8 ways to communicate when traveling in a foreign country
While English is one of the most commonly spoken languages in the world, if you really want to be comfortable traveling in a country where English is not the native tongue, it pays to know how to best communicate when traveling. Understanding and being comfortable with the many nuances of communication, no matter where you are in the world, is one of the key differences between being a traveler and a tourist, especially if you don’t speak the local language.
Remember too, when traveling in a country where you don’t speak the language, you may need help – in an emergency, if you miss a train, or for health or medical reasons, among others. You need to be prepared to communicate in some way.
Here are 8 tips to help you communicate when traveling in a foreign country
1. Know a few basic words. An excellent start is learning how to say hello, goodbye, please and thank you. “I need help” and “where is…” are also practical phrases. This may become more difficult for Westerners in Eastern countries with languages that are quite foreign to our ears so there are other ways to communicate, so read on….
Using a language learning app or website can help you quickly learn words and phrases in a new language. Read Start to learn languages – Top language learning apps and websites to find out which apps we recommend.
2. Carry a phrase book, paper or on an electronic device. With this, you can always quickly look up something and point to the translation to get what you need.
Alternatively, carry an off-line dictionary of basic terms on your smartphone or tablet. Do not count on having a Wi-Fi connection or connecting with data roaming, however. Offline, we have used dict.cc (free), but you have to think about this in advance, download the app and choose your language pair for download. There are of course many you can choose from, but many only allow free use when online.
3. Get in touch with your inner artist. Ever played Pictionary? Trying to get to your cruise ship? Draw a boat, some water, a dock … and then point. But realize, too, just because you think what you drew made sense doesn’t mean the one who is trying to interpret your work of art understands. That boat you drew may find you directed to a port miles away from where your cruise ship actually is.
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4. Try a game of charades, but be careful. You absolutely must understand that certain gestures some countries deem normal are taboo or mean something vulgar in other countries. In some countries, for example, nodding your head up and down means “no,” while a side-to-side shake means “yes.” In many countries pointing or showing your palm is a no-no. As with the caveat about drawing pictures, don’t assume your charades are clear – as our friends Diane and Jerry found out when she pointed to her water bottle to mean water, as in the sea and the port where their ship was, and they instead ended up at a coffee shop because the taxi driver thought she wanted water (See their story, “Cruise ship boarding near miss: twice in two days!” in the Essays section of our Journal area).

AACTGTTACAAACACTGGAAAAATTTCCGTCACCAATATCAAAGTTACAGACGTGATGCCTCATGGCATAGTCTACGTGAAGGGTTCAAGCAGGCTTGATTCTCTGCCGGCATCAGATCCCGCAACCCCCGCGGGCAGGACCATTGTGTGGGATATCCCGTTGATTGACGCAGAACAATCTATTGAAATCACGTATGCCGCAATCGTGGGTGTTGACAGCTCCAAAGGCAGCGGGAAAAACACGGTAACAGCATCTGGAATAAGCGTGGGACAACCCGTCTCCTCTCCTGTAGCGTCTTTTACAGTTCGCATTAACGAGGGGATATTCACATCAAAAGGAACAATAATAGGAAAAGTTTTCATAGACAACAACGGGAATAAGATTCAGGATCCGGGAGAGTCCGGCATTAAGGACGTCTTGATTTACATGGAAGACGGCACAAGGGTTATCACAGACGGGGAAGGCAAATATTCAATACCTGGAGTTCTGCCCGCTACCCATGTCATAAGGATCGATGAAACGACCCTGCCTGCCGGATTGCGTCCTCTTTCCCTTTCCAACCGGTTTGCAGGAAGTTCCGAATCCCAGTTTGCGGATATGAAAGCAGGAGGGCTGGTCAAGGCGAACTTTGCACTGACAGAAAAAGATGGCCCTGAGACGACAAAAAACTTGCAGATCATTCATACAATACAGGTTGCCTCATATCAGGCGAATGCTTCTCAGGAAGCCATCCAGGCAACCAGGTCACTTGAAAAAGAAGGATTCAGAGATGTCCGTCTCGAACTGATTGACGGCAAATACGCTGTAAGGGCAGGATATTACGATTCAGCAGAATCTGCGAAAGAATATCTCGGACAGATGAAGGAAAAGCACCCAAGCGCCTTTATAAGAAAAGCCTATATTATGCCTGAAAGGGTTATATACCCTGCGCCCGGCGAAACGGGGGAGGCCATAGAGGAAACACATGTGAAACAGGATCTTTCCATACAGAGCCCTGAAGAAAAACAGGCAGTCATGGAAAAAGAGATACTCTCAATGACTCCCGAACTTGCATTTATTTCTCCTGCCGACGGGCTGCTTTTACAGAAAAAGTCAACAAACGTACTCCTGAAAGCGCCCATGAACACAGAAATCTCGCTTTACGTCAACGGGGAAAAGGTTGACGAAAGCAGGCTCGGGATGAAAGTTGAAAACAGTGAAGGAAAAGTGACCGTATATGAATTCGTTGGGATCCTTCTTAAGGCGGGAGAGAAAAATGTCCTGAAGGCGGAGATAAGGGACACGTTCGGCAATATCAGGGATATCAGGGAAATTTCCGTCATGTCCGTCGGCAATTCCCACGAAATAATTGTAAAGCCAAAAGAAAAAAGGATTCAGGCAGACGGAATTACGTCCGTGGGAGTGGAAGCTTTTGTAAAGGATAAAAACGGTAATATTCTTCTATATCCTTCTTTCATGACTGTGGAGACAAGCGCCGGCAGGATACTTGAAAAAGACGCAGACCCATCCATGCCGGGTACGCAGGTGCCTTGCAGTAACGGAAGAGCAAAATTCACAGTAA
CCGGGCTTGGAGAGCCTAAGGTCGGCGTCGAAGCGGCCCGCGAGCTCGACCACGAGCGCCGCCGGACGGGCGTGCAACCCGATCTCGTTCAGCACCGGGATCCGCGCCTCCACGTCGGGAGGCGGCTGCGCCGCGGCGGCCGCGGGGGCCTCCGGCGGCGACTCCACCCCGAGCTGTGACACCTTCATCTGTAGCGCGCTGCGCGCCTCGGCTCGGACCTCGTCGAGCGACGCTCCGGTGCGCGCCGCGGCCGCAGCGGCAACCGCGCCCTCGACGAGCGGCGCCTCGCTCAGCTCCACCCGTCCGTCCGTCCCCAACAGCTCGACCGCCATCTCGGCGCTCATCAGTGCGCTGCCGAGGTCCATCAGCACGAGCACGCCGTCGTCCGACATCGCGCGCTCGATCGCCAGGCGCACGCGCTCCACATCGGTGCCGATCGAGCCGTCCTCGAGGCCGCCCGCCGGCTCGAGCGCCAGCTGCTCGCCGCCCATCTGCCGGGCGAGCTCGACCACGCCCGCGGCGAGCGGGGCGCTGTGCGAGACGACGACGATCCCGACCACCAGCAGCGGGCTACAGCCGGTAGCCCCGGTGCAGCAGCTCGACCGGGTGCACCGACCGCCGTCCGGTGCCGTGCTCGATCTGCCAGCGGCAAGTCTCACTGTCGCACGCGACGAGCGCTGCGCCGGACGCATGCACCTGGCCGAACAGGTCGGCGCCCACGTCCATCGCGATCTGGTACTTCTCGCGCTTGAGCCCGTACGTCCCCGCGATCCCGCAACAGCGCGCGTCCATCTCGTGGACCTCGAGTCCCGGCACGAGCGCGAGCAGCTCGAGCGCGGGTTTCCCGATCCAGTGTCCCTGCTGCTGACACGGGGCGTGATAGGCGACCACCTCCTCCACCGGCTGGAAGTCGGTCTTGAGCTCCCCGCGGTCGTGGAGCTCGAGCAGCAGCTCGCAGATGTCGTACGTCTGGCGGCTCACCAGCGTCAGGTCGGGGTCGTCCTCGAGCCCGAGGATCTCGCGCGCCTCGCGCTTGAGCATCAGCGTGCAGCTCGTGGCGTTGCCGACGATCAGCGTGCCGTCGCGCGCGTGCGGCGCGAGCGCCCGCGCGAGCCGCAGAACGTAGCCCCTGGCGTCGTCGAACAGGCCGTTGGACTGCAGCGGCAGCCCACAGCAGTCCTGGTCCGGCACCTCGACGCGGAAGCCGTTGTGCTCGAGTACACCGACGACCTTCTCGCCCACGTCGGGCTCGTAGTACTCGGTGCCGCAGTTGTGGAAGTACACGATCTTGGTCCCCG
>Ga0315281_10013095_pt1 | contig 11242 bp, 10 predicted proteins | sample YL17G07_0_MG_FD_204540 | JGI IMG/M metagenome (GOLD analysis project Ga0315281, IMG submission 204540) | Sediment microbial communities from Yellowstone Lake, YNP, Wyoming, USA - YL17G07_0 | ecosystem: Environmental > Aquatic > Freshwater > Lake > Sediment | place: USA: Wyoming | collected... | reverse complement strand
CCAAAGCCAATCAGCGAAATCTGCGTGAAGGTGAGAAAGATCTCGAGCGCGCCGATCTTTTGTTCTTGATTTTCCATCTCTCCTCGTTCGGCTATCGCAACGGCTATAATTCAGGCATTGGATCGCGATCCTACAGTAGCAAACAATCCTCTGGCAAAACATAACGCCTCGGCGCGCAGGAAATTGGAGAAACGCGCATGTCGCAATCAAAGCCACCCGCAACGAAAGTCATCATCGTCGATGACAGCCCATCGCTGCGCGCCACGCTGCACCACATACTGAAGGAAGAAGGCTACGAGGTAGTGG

5. Get to know off-line mapping apps and download your favorite to your device prior to your departure. We like Ulmon’s CityMaps2Go app. You do not need a connection, and you can put stars on the map to mark locations. Thus, you can always put a star on a destination to show a taxi driver. Certainly, there are other offline map applications available. Google Maps has also made it possible to use its mapping service offline, but when offline, they are more limited.
6. If you are in a hotel or on a cruise ship, take a business card or brochure so you can show that to get help. In addition, many hotels and ships in different countries will offer small cards that literally have written on them, in the native tongue, something like “Please take me to X.” If there is not an appropriate business card or brochure, ask a desk staff member to write down for you the address and location (e.g. the area of town or neighborhood), as well as a phrase in the native language that is something like, “Please take me to X.”
7. Be firm and insistent, without being tourist-rude, if you feel you are being taken advantage of or the seriousness of your request is not being taken seriously.
8. Allow extra time and be patient. And, remember, a smile will always get your further than loud demands – particularly if the person you’re talking to can’t understand. Those are words of wisdom every traveler follows, albeit not every tourist.
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As our friend Diane (from her “Cruise ship near miss” story) summed up after an adventure in Vietnam: “Being polite and respectful of people and their local customs. That is the first step in opening the door to communication even if neither of you speak the language.” We couldn’t agree more.